During the early stages of pursuing a goal, participants are motivated by hopes, aspirations and positive aspects of reaching their desired outcome. For example, people who want to shed 20 pounds would imagine their appearance at a desired weight, buying new clothes and feeling more energy. This is known as a "promotion motivation," and people in this mindset are motivated by positive things they can to do make progress, such as exercising more and eating more fruits and vegetables.

As we draw closer to reaching our goals, however, people switch to a "prevention motivation" mindset. Now they are motivated by their responsibilities, duties and the desire to avoid something negative, such as thinking about the disappointment of possibly falling short of the weight goal or not fitting into a coveted piece of clothing. We start focusing on things to avoid doing wrong.

Hence, we are good at starting goals, but not as good at accomplishing them.

The results of the study suggest that we may have better luck sustaining motivation in the late stages if we focus on what to avoid in order to reach our goals. For most of you reading this, from a dietary standpoint at least, you know what you need to avoid. So you can skip right to the late stages of your goal! And if you are not sure what to avoid, or need a reevaluation, come see us!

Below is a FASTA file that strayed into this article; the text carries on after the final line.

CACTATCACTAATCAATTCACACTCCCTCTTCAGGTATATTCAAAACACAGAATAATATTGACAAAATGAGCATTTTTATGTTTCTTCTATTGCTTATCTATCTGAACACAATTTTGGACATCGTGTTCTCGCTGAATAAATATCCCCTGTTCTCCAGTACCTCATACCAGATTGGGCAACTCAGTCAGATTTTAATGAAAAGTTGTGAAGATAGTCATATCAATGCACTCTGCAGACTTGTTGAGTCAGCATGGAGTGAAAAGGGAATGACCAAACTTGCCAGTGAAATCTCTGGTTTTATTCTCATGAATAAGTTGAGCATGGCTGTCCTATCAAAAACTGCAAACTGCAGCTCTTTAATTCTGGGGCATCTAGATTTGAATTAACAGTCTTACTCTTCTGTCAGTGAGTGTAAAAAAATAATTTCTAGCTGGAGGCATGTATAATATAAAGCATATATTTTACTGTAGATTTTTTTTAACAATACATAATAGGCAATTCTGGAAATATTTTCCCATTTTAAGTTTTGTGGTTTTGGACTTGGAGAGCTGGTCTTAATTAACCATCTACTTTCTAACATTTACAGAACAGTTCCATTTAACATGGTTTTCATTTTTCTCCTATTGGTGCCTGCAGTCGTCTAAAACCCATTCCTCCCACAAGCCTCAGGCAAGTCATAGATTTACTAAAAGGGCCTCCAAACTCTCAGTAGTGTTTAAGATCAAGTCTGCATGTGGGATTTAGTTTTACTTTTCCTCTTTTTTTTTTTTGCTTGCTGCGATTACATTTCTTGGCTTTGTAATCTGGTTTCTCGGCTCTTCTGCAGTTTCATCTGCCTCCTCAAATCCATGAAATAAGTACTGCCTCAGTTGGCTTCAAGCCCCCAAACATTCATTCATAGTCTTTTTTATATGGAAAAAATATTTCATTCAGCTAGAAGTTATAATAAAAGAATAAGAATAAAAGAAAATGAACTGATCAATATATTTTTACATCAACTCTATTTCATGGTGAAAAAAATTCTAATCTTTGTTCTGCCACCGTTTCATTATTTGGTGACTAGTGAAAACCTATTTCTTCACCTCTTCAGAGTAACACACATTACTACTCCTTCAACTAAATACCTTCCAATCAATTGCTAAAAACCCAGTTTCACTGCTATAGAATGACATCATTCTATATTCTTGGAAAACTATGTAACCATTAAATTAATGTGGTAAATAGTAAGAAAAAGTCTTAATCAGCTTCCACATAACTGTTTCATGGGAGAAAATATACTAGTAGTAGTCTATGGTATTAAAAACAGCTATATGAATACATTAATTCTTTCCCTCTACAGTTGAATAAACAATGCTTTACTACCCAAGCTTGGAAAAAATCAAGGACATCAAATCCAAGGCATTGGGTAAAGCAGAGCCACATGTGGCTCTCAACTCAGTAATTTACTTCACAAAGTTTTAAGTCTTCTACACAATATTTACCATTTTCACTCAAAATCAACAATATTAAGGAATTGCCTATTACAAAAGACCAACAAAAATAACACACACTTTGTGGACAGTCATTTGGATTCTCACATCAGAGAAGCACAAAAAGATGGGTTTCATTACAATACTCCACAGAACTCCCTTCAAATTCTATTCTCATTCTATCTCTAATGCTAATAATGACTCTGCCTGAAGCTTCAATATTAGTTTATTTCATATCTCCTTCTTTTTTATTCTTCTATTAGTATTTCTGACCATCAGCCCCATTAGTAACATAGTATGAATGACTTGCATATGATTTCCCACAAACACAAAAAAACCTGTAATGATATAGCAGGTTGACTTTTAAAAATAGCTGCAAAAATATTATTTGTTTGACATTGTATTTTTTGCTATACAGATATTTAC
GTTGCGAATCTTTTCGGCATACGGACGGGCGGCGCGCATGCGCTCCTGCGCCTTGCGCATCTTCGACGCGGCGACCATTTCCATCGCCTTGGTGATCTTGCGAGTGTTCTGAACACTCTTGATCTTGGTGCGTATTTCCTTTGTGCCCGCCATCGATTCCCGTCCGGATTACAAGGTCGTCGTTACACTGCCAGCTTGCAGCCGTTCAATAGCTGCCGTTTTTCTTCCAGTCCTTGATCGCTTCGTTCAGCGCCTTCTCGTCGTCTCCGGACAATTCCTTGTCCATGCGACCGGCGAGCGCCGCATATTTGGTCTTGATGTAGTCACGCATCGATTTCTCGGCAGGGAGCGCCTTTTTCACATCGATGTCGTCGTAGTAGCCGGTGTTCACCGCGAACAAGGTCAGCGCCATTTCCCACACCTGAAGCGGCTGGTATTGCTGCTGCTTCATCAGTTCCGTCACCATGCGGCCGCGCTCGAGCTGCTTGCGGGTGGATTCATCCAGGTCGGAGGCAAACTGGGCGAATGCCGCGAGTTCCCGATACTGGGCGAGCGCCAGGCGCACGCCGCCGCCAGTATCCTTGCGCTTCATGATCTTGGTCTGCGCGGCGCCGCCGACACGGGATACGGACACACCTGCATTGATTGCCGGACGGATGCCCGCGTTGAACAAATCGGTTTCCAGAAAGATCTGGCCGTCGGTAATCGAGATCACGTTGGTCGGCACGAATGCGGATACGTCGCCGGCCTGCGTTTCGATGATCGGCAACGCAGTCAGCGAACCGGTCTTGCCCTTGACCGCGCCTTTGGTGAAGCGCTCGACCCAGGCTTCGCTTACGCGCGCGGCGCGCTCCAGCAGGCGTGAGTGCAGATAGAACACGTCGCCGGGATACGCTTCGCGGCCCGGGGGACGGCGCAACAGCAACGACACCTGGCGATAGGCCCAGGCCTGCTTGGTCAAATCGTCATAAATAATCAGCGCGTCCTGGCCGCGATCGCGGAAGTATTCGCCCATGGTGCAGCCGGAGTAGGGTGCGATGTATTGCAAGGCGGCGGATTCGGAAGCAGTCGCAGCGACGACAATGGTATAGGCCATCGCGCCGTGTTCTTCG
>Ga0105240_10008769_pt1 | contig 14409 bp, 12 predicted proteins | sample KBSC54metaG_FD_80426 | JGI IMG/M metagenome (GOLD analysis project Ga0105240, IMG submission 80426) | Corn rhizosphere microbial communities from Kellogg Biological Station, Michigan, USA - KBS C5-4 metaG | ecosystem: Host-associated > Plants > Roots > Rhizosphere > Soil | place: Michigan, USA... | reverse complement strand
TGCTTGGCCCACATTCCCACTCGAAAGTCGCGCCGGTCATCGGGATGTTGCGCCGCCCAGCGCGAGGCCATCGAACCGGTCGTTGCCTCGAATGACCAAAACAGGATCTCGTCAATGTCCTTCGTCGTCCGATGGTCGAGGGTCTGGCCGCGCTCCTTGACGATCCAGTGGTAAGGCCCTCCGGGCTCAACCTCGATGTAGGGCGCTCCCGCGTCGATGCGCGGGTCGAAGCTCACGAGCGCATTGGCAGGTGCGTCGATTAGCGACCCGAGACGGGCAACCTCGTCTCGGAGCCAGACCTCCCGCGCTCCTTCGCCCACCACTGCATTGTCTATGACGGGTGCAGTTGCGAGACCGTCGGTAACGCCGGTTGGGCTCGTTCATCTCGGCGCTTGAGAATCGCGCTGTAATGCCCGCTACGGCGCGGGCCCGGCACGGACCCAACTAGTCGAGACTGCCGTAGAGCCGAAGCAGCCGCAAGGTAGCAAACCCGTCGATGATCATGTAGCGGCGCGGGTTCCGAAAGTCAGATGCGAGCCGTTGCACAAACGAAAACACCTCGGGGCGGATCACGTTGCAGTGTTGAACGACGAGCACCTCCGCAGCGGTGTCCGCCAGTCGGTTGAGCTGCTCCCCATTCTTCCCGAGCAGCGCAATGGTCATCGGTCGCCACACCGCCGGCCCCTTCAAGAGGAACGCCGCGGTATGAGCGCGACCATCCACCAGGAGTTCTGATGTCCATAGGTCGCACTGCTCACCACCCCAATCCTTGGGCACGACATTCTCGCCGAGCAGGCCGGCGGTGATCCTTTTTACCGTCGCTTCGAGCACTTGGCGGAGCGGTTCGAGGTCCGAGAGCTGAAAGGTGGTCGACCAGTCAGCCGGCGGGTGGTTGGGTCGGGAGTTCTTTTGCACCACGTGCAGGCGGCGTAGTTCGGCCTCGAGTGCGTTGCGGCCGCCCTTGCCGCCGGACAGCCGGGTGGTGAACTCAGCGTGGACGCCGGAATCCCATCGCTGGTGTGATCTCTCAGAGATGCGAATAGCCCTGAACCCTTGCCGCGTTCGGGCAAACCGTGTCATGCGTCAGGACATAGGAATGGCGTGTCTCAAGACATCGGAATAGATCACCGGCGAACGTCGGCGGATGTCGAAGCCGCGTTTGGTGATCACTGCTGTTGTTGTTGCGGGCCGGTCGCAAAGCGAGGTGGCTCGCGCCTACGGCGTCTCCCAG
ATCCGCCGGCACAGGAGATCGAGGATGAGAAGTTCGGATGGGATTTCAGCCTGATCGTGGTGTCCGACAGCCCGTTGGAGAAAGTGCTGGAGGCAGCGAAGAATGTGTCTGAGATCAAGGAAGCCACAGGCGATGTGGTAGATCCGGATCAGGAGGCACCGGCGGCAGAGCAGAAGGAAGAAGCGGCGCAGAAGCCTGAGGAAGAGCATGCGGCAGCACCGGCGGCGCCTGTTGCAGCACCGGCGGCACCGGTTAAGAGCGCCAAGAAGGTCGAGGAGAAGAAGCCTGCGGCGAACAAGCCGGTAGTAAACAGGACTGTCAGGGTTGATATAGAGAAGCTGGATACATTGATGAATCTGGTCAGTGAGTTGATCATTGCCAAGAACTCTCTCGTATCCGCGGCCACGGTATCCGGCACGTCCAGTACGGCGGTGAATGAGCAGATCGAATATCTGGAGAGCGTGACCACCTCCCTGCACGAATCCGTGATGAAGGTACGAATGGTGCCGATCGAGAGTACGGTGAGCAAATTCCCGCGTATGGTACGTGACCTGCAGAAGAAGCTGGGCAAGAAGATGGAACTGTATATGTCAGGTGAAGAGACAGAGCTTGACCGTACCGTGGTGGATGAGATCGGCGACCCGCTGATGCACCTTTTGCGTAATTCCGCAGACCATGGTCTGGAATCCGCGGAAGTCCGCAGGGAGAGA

Genetics-Generated Eating Style
Bonnie and Steve: We can add one more thing to the list of traits affected by genetics: how our bodies respond to a particular eating style.

As we have known all along, one diet really doesn't fit all, and what works for some may not be best for others. Of the many reasons (blood type, environment, age, energy level, allergies/intolerances), we can now add the expression of our genetics to the list, according to a study in last month's Genetics.

"Dietary advice, whether it comes from the United States government or some other organization, tends to be based on the theory that there is going to be one diet that will help everyone," said the senior author of the study. "In the face of the obesity epidemic, it seems like guidelines haven't been effective." That is an understatement.

Researchers used four different animal groups to look at how five diets affected health over a six-month period.

Not surprisingly, most animals did poorly on the American-style diet. But how the groups responded to all the other diets varied greatly depending upon their genetic makeup. For example, with the Atkins-like diet, two genetic types did well, and two did very badly.